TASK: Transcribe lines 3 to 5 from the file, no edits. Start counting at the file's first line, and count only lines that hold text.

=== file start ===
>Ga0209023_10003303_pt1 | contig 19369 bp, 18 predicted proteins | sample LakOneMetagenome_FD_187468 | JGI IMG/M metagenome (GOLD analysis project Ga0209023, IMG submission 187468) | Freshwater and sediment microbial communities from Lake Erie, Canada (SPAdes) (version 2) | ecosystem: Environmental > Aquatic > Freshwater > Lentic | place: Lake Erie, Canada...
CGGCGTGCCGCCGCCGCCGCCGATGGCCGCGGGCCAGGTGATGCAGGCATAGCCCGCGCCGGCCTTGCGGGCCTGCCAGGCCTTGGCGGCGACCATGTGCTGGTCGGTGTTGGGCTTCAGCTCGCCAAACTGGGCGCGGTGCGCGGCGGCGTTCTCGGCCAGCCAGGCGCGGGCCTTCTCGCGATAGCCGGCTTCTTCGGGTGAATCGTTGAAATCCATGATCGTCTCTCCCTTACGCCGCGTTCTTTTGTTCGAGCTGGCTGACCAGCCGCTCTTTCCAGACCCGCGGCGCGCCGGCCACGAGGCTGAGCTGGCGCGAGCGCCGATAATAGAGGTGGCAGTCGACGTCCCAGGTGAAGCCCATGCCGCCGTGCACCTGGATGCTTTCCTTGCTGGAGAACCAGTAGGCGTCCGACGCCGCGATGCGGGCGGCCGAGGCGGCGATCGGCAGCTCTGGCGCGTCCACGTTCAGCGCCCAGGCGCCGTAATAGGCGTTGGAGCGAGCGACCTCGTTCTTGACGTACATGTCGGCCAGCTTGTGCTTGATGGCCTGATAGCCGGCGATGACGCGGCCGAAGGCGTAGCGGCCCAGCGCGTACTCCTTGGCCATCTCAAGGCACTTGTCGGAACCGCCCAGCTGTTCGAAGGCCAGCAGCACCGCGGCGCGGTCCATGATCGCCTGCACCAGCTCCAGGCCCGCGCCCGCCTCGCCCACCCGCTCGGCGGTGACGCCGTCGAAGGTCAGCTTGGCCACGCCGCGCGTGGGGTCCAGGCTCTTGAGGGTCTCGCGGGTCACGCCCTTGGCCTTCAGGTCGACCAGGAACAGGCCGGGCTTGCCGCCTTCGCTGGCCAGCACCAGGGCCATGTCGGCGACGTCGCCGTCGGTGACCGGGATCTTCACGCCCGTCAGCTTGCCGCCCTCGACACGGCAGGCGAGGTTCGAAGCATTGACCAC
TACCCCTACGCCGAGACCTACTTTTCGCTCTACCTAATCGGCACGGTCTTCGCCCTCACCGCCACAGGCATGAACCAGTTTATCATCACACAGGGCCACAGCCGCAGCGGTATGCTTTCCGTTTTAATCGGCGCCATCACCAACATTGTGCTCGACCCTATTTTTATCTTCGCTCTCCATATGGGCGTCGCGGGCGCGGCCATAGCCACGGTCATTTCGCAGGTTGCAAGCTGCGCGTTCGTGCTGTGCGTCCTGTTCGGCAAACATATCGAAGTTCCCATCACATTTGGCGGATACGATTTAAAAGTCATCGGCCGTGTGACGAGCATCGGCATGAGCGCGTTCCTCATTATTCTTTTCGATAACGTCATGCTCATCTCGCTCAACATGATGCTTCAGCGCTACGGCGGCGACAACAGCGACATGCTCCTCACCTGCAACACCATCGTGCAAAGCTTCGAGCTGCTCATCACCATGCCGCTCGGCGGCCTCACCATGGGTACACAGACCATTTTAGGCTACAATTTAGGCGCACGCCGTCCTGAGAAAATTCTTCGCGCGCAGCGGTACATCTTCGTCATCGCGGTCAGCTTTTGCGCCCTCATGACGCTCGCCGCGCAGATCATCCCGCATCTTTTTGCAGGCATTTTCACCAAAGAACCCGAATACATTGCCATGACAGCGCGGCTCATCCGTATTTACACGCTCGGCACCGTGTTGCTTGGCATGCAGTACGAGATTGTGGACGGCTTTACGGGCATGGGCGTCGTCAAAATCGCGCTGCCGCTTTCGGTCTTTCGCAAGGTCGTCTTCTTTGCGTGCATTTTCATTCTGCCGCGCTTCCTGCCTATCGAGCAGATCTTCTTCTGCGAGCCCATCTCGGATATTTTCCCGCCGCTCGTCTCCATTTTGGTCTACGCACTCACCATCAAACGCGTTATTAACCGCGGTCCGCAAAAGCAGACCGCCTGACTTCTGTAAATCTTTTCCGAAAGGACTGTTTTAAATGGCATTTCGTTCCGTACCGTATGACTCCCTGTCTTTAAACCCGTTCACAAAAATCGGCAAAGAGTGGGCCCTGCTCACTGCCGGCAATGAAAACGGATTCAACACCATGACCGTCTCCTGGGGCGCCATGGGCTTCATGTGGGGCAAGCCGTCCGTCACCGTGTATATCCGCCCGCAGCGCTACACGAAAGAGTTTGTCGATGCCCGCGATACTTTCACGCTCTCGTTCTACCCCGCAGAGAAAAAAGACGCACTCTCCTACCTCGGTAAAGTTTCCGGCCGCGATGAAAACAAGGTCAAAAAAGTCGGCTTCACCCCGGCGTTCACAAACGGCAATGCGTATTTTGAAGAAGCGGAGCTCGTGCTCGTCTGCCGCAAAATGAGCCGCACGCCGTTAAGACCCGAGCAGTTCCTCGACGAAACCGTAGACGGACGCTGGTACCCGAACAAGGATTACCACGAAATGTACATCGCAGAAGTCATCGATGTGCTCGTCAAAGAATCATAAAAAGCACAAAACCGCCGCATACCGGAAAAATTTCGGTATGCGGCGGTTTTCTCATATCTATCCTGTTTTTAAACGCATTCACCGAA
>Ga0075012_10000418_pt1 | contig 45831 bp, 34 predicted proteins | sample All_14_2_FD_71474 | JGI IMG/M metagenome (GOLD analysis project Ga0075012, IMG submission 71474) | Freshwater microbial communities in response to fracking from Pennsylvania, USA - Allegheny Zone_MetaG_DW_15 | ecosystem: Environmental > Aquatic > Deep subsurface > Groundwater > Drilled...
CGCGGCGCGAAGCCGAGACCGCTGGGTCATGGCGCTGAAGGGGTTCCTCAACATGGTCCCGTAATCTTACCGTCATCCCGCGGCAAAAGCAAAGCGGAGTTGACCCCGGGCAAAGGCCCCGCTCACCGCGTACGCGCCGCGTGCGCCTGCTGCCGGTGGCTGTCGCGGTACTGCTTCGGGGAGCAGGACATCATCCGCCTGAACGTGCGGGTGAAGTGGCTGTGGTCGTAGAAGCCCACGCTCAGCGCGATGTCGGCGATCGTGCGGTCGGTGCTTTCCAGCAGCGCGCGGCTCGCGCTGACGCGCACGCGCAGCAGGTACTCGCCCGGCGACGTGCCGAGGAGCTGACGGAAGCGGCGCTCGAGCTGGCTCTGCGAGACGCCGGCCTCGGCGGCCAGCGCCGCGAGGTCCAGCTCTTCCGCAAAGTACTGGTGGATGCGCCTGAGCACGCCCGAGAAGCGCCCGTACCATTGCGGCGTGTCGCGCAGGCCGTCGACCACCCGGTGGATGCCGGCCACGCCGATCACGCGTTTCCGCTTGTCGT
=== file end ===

TACCCCTACGCCGAGACCTACTTTTCGCTCTACCTAATCGGCACGGTCTTCGCCCTCACCGCCACAGGCATGAACCAGTTTATCATCACACAGGGCCACAGCCGCAGCGGTATGCTTTCCGTTTTAATCGGCGCCATCACCAACATTGTGCTCGACCCTATTTTTATCTTCGCTCTCCATATGGGCGTCGCGGGCGCGGCCATAGCCACGGTCATTTCGCAGGTTGCAAGCTGCGCGTTCGTGCTGTGCGTCCTGTTCGGCAAACATATCGAAGTTCCCATCACATTTGGCGGATACGATTTAAAAGTCATCGGCCGTGTGACGAGCATCGGCATGAGCGCGTTCCTCATTATTCTTTTCGATAACGTCATGCTCATCTCGCTCAACATGATGCTTCAGCGCTACGGCGGCGACAACAGCGACATGCTCCTCACCTGCAACACCATCGTGCAAAGCTTCGAGCTGCTCATCACCATGCCGCTCGGCGGCCTCACCATGGGTACACAGACCATTTTAGGCTACAATTTAGGCGCACGCCGTCCTGAGAAAATTCTTCGCGCGCAGCGGTACATCTTCGTCATCGCGGTCAGCTTTTGCGCCCTCATGACGCTCGCCGCGCAGATCATCCCGCATCTTTTTGCAGGCATTTTCACCAAAGAACCCGAATACATTGCCATGACAGCGCGGCTCATCCGTATTTACACGCTCGGCACCGTGTTGCTTGGCATGCAGTACGAGATTGTGGACGGCTTTACGGGCATGGGCGTCGTCAAAATCGCGCTGCCGCTTTCGGTCTTTCGCAAGGTCGTCTTCTTTGCGTGCATTTTCATTCTGCCGCGCTTCCTGCCTATCGAGCAGATCTTCTTCTGCGAGCCCATCTCGGATATTTTCCCGCCGCTCGTCTCCATTTTGGTCTACGCACTCACCATCAAACGCGTTATTAACCGCGGTCCGCAAAAGCAGACCGCCTGACTTCTGTAAATCTTTTCCGAAAGGACTGTTTTAAATGGCATTTCGTTCCGTACCGTATGACTCCCTGTCTTTAAACCCGTTCACAAAAATCGGCAAAGAGTGGGCCCTGCTCACTGCCGGCAATGAAAACGGATTCAACACCATGACCGTCTCCTGGGGCGCCATGGGCTTCATGTGGGGCAAGCCGTCCGTCACCGTGTATATCCGCCCGCAGCGCTACACGAAAGAGTTTGTCGATGCCCGCGATACTTTCACGCTCTCGTTCTACCCCGCAGAGAAAAAAGACGCACTCTCCTACCTCGGTAAAGTTTCCGGCCGCGATGAAAACAAGGTCAAAAAAGTCGGCTTCACCCCGGCGTTCACAAACGGCAATGCGTATTTTGAAGAAGCGGAGCTCGTGCTCGTCTGCCGCAAAATGAGCCGCACGCCGTTAAGACCCGAGCAGTTCCTCGACGAAACCGTAGACGGACGCTGGTACCCGAACAAGGATTACCACGAAATGTACATCGCAGAAGTCATCGATGTGCTCGTCAAAGAATCATAAAAAGCACAAAACCGCCGCATACCGGAAAAATTTCGGTATGCGGCGGTTTTCTCATATCTATCCTGTTTTTAAACGCATTCACCGAA
>Ga0075012_10000418_pt1 | contig 45831 bp, 34 predicted proteins | sample All_14_2_FD_71474 | JGI IMG/M metagenome (GOLD analysis project Ga0075012, IMG submission 71474) | Freshwater microbial communities in response to fracking from Pennsylvania, USA - Allegheny Zone_MetaG_DW_15 | ecosystem: Environmental > Aquatic > Deep subsurface > Groundwater > Drilled...
CGCGGCGCGAAGCCGAGACCGCTGGGTCATGGCGCTGAAGGGGTTCCTCAACATGGTCCCGTAATCTTACCGTCATCCCGCGGCAAAAGCAAAGCGGAGTTGACCCCGGGCAAAGGCCCCGCTCACCGCGTACGCGCCGCGTGCGCCTGCTGCCGGTGGCTGTCGCGGTACTGCTTCGGGGAGCAGGACATCATCCGCCTGAACGTGCGGGTGAAGTGGCTGTGGTCGTAGAAGCCCACGCTCAGCGCGATGTCGGCGATCGTGCGGTCGGTGCTTTCCAGCAGCGCGCGGCTCGCGCTGACGCGCACGCGCAGCAGGTACTCGCCCGGCGACGTGCCGAGGAGCTGACGGAAGCGGCGCTCGAGCTGGCTCTGCGAGACGCCGGCCTCGGCGGCCAGCGCCGCGAGGTCCAGCTCTTCCGCAAAGTACTGGTGGATGCGCCTGAGCACGCCCGAGAAGCGCCCGTACCATTGCGGCGTGTCGCGCAGGCCGTCGACCACCCGGTGGATGCCGGCCACGCCGATCACGCGTTTCCGCTTGTCGT